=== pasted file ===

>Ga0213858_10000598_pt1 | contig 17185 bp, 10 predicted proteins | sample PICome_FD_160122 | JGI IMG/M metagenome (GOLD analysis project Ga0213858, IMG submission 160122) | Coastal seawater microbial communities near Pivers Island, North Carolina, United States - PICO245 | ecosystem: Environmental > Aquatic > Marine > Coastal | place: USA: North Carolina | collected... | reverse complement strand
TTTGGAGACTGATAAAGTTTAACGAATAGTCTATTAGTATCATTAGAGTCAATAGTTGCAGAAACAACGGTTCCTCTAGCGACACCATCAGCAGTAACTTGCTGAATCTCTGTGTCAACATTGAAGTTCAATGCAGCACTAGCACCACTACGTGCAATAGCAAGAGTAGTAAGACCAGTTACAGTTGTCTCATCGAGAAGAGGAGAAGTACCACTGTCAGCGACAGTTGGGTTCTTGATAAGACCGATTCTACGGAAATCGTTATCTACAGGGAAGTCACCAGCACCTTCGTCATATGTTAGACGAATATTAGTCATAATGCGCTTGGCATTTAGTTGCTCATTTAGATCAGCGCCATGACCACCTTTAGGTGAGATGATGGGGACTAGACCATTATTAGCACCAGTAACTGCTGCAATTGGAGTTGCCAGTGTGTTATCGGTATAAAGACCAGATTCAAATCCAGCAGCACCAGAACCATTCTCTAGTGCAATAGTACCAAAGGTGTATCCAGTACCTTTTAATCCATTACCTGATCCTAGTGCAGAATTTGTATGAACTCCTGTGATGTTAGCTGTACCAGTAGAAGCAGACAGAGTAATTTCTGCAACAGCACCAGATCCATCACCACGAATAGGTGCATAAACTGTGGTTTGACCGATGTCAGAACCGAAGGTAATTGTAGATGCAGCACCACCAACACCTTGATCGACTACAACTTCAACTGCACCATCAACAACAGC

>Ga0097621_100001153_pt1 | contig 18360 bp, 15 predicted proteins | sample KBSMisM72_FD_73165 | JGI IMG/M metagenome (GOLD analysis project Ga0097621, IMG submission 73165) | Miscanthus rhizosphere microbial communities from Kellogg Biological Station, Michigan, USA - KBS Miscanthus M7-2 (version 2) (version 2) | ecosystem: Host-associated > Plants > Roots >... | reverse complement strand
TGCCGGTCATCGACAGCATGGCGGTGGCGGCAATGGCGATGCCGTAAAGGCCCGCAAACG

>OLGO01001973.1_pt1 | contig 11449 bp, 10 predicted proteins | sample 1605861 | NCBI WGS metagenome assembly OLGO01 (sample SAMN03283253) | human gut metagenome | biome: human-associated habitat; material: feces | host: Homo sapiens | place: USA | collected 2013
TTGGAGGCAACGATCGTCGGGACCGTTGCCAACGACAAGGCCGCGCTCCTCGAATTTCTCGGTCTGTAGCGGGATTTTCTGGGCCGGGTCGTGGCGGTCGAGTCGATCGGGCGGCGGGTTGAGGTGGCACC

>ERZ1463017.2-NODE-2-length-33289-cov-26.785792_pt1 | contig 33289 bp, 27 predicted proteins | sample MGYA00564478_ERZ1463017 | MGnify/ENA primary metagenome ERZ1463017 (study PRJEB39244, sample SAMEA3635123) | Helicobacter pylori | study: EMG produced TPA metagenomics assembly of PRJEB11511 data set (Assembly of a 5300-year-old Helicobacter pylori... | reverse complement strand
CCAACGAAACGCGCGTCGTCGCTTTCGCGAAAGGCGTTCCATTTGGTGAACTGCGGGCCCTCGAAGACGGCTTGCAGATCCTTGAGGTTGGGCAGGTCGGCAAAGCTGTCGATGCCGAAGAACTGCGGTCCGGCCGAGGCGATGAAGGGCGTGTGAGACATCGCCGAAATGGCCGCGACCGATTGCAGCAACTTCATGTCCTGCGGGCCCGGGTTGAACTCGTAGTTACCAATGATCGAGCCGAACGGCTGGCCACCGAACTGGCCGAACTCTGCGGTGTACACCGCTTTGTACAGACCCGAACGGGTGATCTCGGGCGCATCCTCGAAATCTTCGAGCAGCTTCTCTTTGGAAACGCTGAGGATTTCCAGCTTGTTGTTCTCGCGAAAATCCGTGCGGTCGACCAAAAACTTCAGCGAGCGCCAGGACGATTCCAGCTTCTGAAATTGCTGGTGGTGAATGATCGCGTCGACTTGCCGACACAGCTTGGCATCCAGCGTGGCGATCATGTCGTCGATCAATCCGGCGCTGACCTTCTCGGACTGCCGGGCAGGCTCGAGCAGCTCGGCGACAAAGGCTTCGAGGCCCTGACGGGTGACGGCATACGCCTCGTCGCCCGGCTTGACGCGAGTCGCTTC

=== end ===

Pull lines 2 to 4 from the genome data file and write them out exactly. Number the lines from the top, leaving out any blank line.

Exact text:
TTTGGAGACTGATAAAGTTTAACGAATAGTCTATTAGTATCATTAGAGTCAATAGTTGCAGAAACAACGGTTCCTCTAGCGACACCATCAGCAGTAACTTGCTGAATCTCTGTGTCAACATTGAAGTTCAATGCAGCACTAGCACCACTACGTGCAATAGCAAGAGTAGTAAGACCAGTTACAGTTGTCTCATCGAGAAGAGGAGAAGTACCACTGTCAGCGACAGTTGGGTTCTTGATAAGACCGATTCTACGGAAATCGTTATCTACAGGGAAGTCACCAGCACCTTCGTCATATGTTAGACGAATATTAGTCATAATGCGCTTGGCATTTAGTTGCTCATTTAGATCAGCGCCATGACCACCTTTAGGTGAGATGATGGGGACTAGACCATTATTAGCACCAGTAACTGCTGCAATTGGAGTTGCCAGTGTGTTATCGGTATAAAGACCAGATTCAAATCCAGCAGCACCAGAACCATTCTCTAGTGCAATAGTACCAAAGGTGTATCCAGTACCTTTTAATCCATTACCTGATCCTAGTGCAGAATTTGTATGAACTCCTGTGATGTTAGCTGTACCAGTAGAAGCAGACAGAGTAATTTCTGCAACAGCACCAGATCCATCACCACGAATAGGTGCATAAACTGTGGTTTGACCGATGTCAGAACCGAAGGTAATTGTAGATGCAGCACCACCAACACCTTGATCGACTACAACTTCAACTGCACCATCAACAACAGC

>Ga0097621_100001153_pt1 | contig 18360 bp, 15 predicted proteins | sample KBSMisM72_FD_73165 | JGI IMG/M metagenome (GOLD analysis project Ga0097621, IMG submission 73165) | Miscanthus rhizosphere microbial communities from Kellogg Biological Station, Michigan, USA - KBS Miscanthus M7-2 (version 2) (version 2) | ecosystem: Host-associated > Plants > Roots >... | reverse complement strand
TGCCGGTCATCGACAGCATGGCGGTGGCGGCAATGGCGATGCCGTAAAGGCCCGCAAACG